NYU put professorial racism on display?

Sure. But first and foremost, it showcased professorial ignorance.

by Lev Tsitrin

I have not read in a very long time anything as hilarious as the summary of NYU’s colloquium on “Resisting Settler Colonialism.” Apparently, a bunch of academics gathered to compare strategies on how to build a time machine that would get the Americas back to the racial purity of the times before Columbus — and in the Middle East, to the good old times before Zionism. To be sure, the speakers were not physicists who deal with hard reality and know full well that travel back in time is impossible, but professors of humanities who try to achieve the desired results by wagging the tongue. The appeal with which the report starts, “if you’re white, leave; it’s really that simple” gives the quintessence of the mechanics of the time machine they hope to build.

This is hilarious on a number of levels. First of all, why single out the whites? Are they the only ones who contaminate the racial purity of the native American landscape? Shouldn’t the blacks leave, too? Hispanics? Asians? Aren’t they all foreign implants on American soil? But it looks, after all, that the academics are not as stupid as they seem. Try to say at NYU (or anywhere else, for that matter), “if you’re black, leave; it’s really that simple” — and watch the reaction. That’s a fire-sure way to get fired and join the ranks of the underprivileged the academics ostensibly champion — but somehow, for all their fiery revolutionary rhetoric, are loath to join. Fine academic titles and good professorial salaries are far too important to jeopardize by being consistent. So — let’s give the credit where the credit is due — those academics are quite cunning, and politically astute; they choose their targets wisely, and only hit those whom they can hit with impunity.

Equally well-calculated is their selectivity at choosing the time-frame which they want to consider for their “go back home” time machine. How about those called Native Americans — who, after all, arrived here from Asia? Why stop at Columbus? To be consistent, shouldn’t Natives also be pushed back to their native Eastern Asia, leaving the land to the bear, and the deer, and the beaver? That would be just — except that, where did these species come from? And from where did the trees and the grass arrive? Isn’t it ultimately just to set the clock back to before living forms arrived at America’s shores? Wouldn’t the Mars-like desolation be the ultimate expression of justice — the land fully de-colonized, and rid of the evils of capitalism, to fulfill one of the participant’s dream of “decolonizing, indigenizing, and queering institutions and territorial practices” especially given that the “destruction of settler-colonialism means the destruction of capitalism”? “Queering,” after all, means “depopulating.” That task accomplished, it will be up to the conscience of the bear and the deer and the rest to move out of America.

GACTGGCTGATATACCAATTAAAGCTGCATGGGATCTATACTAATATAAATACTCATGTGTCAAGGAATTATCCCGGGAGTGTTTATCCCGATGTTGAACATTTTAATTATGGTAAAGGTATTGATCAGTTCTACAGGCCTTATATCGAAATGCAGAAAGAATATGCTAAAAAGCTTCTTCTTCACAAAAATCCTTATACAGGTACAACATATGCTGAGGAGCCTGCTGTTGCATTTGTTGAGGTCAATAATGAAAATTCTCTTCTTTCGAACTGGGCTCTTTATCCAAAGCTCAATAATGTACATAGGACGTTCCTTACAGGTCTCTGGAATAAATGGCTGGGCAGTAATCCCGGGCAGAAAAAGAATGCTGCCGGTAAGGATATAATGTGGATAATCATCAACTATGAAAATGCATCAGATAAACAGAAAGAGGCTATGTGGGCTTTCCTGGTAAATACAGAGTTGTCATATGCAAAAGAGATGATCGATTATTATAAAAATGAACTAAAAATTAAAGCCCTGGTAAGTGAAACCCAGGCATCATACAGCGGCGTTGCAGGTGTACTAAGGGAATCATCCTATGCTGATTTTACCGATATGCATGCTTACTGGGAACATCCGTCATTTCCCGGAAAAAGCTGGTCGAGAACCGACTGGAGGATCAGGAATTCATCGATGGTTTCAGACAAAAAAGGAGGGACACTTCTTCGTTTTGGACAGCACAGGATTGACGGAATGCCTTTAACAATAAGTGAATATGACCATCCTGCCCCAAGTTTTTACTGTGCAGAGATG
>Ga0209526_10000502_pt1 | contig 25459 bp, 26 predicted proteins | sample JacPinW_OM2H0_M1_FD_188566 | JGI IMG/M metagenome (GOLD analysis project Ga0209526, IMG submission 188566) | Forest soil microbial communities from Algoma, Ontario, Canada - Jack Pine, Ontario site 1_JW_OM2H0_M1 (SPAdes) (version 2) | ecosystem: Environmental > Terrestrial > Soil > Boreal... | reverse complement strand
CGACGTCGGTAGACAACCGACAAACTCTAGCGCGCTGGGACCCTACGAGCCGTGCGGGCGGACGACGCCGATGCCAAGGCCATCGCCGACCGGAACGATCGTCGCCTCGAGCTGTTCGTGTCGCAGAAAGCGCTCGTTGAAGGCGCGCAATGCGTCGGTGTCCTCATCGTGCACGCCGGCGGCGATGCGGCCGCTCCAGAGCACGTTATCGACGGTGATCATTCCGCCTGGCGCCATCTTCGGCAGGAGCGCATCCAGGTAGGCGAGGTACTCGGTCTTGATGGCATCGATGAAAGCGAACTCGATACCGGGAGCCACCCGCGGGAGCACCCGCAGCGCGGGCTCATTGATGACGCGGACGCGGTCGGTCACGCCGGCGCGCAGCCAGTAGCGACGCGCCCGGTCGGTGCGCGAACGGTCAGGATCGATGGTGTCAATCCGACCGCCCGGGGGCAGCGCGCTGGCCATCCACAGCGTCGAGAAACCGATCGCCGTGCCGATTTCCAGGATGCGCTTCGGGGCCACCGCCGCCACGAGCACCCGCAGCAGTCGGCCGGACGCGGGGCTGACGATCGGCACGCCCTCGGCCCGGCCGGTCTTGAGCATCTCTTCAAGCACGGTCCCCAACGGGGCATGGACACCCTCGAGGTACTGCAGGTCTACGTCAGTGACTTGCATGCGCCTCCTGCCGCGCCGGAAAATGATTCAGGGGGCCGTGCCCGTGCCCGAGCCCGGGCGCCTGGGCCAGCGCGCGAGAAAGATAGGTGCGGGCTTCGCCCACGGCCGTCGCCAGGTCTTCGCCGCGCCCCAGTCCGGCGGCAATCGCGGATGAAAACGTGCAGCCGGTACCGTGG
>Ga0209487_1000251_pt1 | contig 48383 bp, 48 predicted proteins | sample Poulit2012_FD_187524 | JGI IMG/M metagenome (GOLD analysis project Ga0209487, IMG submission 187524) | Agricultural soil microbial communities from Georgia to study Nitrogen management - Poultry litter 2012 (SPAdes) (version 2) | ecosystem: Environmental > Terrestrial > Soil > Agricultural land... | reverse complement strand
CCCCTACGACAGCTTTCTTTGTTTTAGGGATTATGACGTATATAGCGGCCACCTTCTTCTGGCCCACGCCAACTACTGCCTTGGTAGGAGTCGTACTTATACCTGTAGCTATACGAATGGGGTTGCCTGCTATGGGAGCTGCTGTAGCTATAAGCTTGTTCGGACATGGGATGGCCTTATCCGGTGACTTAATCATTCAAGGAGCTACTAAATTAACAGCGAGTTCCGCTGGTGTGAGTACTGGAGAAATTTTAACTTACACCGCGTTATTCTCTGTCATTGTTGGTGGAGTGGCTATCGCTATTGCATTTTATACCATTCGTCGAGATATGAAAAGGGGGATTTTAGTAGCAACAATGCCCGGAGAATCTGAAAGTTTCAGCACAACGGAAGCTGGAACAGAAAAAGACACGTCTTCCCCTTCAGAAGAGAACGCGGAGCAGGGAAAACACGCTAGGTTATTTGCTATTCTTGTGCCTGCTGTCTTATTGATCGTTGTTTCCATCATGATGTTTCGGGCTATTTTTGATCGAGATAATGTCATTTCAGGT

And the participants were equally careful when dealing with the time frame of the history of the Middle East. The colloquium on “Resisting Settler Colonialism” seems like a perfect place to talk about the Arab conquests which started in the 7th century AD and were the exact equivalent of colonization of the Americas — the only difference being the mode of transportation: camels and horses rather than ships transporting the settler-colonizing Arabs from what is now the Western Saudi Arabia to the half of the then-known world, from the border of India in the East to the border of France in the West, Arab settler-colonizing enterprise eventually encompassing the Middle East, the North Africa, and Spain. But Arab settler colonialism was apparently outside the scope of “Resisting Settler Colonialism;” “if you’re Arab, leave; it’s really that simple” was not heard at the colloquium. Unlike the European settler-colonizing, the Arab one was treated by the NYU conference as fait accompli, it was not to be mentioned. When it came to that part of the world, the participants bashfully limited themselves to the time frame of “less than one hundred years” — so as to bash Israel. Turning the clock farther could inadvertently reveal that Israel is exactly what those academics dream about: “decolonizing, indigenizing, and queering institutions and territorial practices” — the indigenous, Jewish population coming back to its land long settler-colonized by the Arabs and giving the rights to all who live within its borders.

Yes, the academics who talk of “Resisting Settler Colonialism” have the animal cunning to avoid the sharp angles created by their own rhetoric, so as to claim the moral high ground. But look closer, and look from a factual, rather than political point of view — and their “moral high ground” turns out to have been built in a deep chasm of factually wrong, and logically unsound pseudo-reasoning. The academic “high moral ground” is far below the sea level — and far beneath contempt. The academics may be cunning — but their silly talk of contriving a time machine that would enforce social and racial justice puts their bigotry, racism and plain foolishness on full display. Yes, academics, you can run (at least, you can run colloquiums) — but you cannot hide your hypocrisy, your foolishness, and your plain ignorance.